Arthur Christopher Orme Plummer was born in Toronto, Ontario. He is the only child of Isabella Mary (Abbott), a secretary to the Dean of Sciences at McGill University, and John Orme Plummer, who sold securities and stocks. He is a great-grandson of John Abbott, who was Canada's third Prime Minister (from 1891 to 1892), and a great-great-great-grandson of Anglican clergyman John Bethune. He has Scottish, English, and Anglo-Irish ancestry. Plummer was raised in Senneville, Quebec, by Montreal. Until the 2009 Academy Awards were announced, it could be said about Plummer that he was the finest actor of the post-World War II period to fail to get an Academy Award. In that, he was following in the footsteps of the late great John Barrymore, whom Plummer so memorably portrayed on Broadway in a one-man show that brought him his second Tony Award. In 2010, Plummer finally got an Oscar nod for his portrayal of another legend, Leo Tolstoy in The Last Station (2009). Two years later, the first paragraph of his obituary was written when the 82-year-old Plummer became the oldest person in Academy history to win an Oscar. He won for playing a senior citizen who comes out as gay after the death of his wife in the movie Beginners (2010). As he clutched his statuette, the debonaire thespian addressed it thusly: "You're only two years older than me darling, where have you been all of my life?" Plummer then told the audience that at birth, "I was already rehearsing my Academy acceptance speech, but it was so long ago mercifully for you I've forgotten it." The Academy Award was a long time in coming and richly deserved. Aside from the youngest member of the Barrymore siblings (which counted Oscar-winners Ethel Barrymore and Lionel Barrymore in their number), Christopher Plummer is the premier Shakespearean actor to come out of North America in the 20th century. He was particularly memorable as Hamlet, Iago and Lear, though his Macbeth opposite Glenda Jackson was -- and this was no surprise to him due to the famous curse attached to the "Scottish Play" -- a failure. Plummer also has given many fine portrayals on film, particularly as he grew older and settled down into a comfortable marriage with his third wife Elaine. He thanked her from the stage during the 2012 Oscar telecast, quipping that she "deserves the Nobel Peace Prize for coming to my rescue every day of my life." Like another great stage actor, Richard Burton, the younger Plummer failed to connect with the screen in a way that would make him a star. Dynamic on stage, the charisma failed to transfer through the lens onto celluloid. Burton's early film career, when he was a contract player at 20th Century-Fox, failed to ignite despite his garnering two Oscar nominations early on. He did not become a superstar until the mid-1960s, after hooking up with Elizabeth Taylor on the set of Cleopatra (1963). It was Liz whom he credited with teaching him how to act on film. Christopher Plummer never made it as a leading man in films. Perhaps if he had been born earlier, and acted in the studio system of Hollywood's golden age, he could have been carefully groomed for stardom. As it was he shared the English stage actors' disdain -- and he was equally at home in London as he was on the boards of Broadway or on-stage in his native Canada -- for the movies, which did not help him in that medium, as he has confessed. As he aged, Plummer excelled at character parts. He was always a good villain, this man who garnered kudos playing Lucifer on Broadway in Archibald Macleish's Pulitzer Prize-winning "J.B.". Though he likely always be remembered as "Captain Von Trapp" in the atomic bomb-strength blockbuster The Sound of Music (1965) (a film he publicly despised until softening his stance in his 2008 autobiography "In Spite of Me"), his later film work includes such outstanding performances as the best cinema Sherlock Holmes--other than Basil Rathbone -- in Murder by Decree (1979), the chilling villain in The Silent Partner (1978), his iconoclastic Mike Wallace in The Insider (1999), the empathetic psychiatrist in A Beautiful Mind (2001), and as Leo Tolstoy in The Last Station (2009). It was this last role that finally brought him recognition from the Academy of Motion Picture Arts & Sciences, when he was nominated as Best Actor in a supporting role. Plummer remains one of the most respected and honored actors performing in the English language. He's won two Emmy Awards out of six nominations stretching 46 years from 1959 and 2005, and one Genie Award in five nominations from 1980 to 2004. For his stage work, Plummer has racked up two Tony Awards on six nominations, the first in 1974 as Best Actor (Musical) for the title role in "Cyrano" and the second in 1997, as Best Actor (Play), in "Barrymore". Surprisingly, he did not win (though he was nominated) for his masterful 2004 performance of "King Lear", which he originated at the Stratford Festival in Ontario and brought down to Broadway for a sold-out run. His other Tony nominations show the wide range of his talent, from a 1959 nod for the Elia Kazan-directed production of Macleish's "J.B." to recognition in 1994 for Harold Pinter's "No Man's Land", with a 1982 Best Actor (Play) nomination for his "Iago" in William Shakespeare's "Othello". He continues to be a very in-demand character actor in prestigious motion pictures. If he were English rather than Canadian, he'd have been knighted long ago. (In 1968, he was awarded Companion of the Order of Canada, the country's highest civilian honor and one which required the approval of the sovereign, Queen Elizabeth II.) If he lived in the company town of Los Angeles rather than in Connecticut, he likely would have several more Oscar nominations before winning his first for "The Last Station". As it is, as attested to in his witty and well-written autobiography, Christopher Plummer has been amply rewarded in life. In 1970, Plummer - a self-confessed 43-year-old "bottle baby" - married his third wife, dancer Elaine Taylor, who helped wean him off his dependency on alcohol. They live happily with their dogs on a 30-acre estate in Weston, Connecticut. Although he spends the majority of his time in the United States, he remains a Canadian citizen. His daughter, with actress Tammy Grimes, is actress Amanda Plummer.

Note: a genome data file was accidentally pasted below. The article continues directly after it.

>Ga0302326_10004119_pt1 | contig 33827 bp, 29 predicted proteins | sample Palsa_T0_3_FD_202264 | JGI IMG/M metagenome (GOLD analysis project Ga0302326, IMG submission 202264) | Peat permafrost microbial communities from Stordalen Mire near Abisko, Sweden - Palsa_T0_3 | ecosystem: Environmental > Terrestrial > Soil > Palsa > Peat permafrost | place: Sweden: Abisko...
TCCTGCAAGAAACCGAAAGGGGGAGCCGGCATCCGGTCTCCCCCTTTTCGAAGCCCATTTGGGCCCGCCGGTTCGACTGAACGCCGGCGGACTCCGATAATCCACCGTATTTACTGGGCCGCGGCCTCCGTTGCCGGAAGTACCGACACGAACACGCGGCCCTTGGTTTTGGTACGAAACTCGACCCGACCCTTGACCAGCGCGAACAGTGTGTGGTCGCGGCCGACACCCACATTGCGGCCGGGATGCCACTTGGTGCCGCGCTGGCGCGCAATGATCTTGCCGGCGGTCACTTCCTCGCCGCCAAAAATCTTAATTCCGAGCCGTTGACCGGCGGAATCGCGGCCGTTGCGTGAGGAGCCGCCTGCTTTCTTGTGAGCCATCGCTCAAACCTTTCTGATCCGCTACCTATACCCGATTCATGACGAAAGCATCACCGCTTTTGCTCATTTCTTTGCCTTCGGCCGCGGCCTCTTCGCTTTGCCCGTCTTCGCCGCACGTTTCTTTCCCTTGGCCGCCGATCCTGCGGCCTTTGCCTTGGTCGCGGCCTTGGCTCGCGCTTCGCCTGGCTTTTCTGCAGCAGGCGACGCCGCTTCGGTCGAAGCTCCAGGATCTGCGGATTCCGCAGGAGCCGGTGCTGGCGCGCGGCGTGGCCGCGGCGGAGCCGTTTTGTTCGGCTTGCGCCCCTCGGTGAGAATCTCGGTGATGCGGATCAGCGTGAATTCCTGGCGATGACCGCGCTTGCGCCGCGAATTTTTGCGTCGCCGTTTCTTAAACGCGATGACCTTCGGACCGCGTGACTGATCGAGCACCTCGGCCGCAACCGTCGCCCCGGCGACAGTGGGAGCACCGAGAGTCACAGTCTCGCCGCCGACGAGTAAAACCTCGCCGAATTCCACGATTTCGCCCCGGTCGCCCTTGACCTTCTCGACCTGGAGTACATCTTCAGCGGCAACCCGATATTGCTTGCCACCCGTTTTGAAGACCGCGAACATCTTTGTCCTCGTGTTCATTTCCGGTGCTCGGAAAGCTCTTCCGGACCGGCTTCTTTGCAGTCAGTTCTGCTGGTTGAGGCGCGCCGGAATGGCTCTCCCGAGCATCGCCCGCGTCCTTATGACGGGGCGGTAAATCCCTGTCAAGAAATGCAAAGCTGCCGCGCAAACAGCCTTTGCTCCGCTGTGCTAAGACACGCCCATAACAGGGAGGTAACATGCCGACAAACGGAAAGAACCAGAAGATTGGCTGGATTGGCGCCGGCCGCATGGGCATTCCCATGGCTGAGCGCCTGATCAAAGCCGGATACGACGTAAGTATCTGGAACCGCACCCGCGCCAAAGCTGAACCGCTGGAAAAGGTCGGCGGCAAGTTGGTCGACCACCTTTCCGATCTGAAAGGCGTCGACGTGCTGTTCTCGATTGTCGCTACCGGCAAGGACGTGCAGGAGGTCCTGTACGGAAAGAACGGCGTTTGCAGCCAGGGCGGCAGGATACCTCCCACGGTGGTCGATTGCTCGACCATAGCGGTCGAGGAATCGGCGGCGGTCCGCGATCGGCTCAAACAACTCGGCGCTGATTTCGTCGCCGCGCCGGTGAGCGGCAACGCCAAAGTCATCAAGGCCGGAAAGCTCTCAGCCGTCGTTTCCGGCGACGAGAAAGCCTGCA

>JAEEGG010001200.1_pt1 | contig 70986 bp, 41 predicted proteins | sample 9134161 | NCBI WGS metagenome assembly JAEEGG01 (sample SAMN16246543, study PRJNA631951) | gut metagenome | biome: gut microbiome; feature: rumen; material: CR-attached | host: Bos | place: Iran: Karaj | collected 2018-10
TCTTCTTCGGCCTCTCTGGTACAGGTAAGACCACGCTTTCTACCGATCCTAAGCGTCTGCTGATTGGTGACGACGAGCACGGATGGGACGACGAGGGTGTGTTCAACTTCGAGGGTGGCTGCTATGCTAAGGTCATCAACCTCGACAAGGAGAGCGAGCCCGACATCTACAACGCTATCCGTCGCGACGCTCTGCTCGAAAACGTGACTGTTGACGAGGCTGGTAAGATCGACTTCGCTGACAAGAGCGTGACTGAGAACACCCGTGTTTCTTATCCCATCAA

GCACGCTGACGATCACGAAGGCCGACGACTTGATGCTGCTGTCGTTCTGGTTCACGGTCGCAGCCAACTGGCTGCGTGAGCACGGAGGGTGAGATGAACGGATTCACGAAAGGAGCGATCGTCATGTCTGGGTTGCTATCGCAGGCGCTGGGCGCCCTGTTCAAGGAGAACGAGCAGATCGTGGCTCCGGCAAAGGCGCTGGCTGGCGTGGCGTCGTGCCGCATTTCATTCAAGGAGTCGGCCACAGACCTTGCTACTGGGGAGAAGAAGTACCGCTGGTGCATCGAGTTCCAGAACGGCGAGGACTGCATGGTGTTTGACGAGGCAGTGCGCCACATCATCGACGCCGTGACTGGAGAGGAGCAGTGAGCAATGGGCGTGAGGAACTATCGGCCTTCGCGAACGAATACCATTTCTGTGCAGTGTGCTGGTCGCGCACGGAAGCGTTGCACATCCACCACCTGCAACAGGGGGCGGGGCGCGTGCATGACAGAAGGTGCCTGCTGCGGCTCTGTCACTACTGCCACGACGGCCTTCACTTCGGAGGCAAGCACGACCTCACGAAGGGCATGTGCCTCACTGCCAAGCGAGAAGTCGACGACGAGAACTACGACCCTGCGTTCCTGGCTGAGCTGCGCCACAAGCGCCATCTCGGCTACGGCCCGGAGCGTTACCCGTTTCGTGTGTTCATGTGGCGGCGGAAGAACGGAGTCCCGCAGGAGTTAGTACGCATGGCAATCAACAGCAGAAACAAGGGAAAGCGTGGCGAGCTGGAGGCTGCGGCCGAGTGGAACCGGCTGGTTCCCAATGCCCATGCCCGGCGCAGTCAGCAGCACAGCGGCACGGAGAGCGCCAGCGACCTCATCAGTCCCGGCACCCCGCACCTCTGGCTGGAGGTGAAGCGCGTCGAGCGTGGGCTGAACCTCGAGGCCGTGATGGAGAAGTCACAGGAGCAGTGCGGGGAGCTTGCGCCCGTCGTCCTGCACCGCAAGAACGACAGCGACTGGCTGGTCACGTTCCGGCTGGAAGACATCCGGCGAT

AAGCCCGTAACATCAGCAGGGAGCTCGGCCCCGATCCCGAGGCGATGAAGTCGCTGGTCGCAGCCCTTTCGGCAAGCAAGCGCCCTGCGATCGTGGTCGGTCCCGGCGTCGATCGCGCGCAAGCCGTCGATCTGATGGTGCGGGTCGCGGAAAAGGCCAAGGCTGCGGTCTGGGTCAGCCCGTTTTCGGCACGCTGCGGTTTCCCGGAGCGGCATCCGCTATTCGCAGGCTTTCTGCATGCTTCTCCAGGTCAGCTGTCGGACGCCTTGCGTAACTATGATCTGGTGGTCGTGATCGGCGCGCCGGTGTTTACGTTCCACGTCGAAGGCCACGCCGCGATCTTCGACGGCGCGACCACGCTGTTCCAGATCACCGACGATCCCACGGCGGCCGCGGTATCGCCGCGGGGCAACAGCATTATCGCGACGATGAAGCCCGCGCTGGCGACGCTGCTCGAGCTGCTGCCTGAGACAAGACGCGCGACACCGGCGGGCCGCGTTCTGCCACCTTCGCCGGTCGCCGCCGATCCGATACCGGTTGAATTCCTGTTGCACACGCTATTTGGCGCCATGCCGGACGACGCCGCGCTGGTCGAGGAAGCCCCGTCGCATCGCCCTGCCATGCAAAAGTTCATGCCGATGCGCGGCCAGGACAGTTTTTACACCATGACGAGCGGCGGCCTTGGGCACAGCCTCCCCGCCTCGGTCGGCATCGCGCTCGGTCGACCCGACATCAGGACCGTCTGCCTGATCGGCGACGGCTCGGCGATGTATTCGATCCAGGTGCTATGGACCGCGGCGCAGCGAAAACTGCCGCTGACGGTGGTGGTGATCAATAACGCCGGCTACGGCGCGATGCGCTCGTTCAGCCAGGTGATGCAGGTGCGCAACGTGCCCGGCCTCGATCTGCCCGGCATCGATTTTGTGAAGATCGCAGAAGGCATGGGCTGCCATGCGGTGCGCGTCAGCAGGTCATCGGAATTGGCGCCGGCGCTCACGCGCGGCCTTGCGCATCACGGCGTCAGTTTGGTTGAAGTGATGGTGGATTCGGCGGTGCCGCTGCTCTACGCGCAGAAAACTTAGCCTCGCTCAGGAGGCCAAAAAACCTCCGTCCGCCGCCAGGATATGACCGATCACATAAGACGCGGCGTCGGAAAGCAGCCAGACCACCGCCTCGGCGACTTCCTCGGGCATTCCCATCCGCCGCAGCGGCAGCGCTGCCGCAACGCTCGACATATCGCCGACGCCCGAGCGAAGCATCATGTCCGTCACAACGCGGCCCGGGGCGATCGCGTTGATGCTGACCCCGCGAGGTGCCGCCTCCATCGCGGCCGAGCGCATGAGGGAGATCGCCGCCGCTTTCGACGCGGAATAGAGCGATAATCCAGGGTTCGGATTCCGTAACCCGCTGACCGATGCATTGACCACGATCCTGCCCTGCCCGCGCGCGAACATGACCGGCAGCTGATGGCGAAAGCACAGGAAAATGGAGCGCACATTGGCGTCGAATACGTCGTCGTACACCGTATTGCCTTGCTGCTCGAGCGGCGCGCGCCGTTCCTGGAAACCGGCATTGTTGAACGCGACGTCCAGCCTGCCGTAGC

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  • JANET MCTEERActor